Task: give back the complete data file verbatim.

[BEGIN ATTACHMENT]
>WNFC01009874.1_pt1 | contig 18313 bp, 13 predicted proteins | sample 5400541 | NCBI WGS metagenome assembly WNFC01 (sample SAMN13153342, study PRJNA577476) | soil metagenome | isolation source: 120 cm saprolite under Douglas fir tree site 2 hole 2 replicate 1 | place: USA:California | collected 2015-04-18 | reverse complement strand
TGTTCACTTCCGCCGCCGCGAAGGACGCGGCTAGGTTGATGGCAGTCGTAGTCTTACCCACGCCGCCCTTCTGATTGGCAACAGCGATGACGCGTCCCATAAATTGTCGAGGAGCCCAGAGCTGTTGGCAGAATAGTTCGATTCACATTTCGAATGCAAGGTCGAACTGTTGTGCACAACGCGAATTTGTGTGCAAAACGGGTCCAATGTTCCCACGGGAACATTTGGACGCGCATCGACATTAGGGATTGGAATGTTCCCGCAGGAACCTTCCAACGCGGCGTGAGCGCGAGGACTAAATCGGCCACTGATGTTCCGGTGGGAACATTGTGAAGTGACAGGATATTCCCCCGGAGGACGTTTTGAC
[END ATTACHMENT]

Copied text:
>WNFC01009874.1_pt1 | contig 18313 bp, 13 predicted proteins | sample 5400541 | NCBI WGS metagenome assembly WNFC01 (sample SAMN13153342, study PRJNA577476) | soil metagenome | isolation source: 120 cm saprolite under Douglas fir tree site 2 hole 2 replicate 1 | place: USA:California | collected 2015-04-18 | reverse complement strand
TGTTCACTTCCGCCGCCGCGAAGGACGCGGCTAGGTTGATGGCAGTCGTAGTCTTACCCACGCCGCCCTTCTGATTGGCAACAGCGATGACGCGTCCCATAAATTGTCGAGGAGCCCAGAGCTGTTGGCAGAATAGTTCGATTCACATTTCGAATGCAAGGTCGAACTGTTGTGCACAACGCGAATTTGTGTGCAAAACGGGTCCAATGTTCCCACGGGAACATTTGGACGCGCATCGACATTAGGGATTGGAATGTTCCCGCAGGAACCTTCCAACGCGGCGTGAGCGCGAGGACTAAATCGGCCACTGATGTTCCGGTGGGAACATTGTGAAGTGACAGGATATTCCCCCGGAGGACGTTTTGAC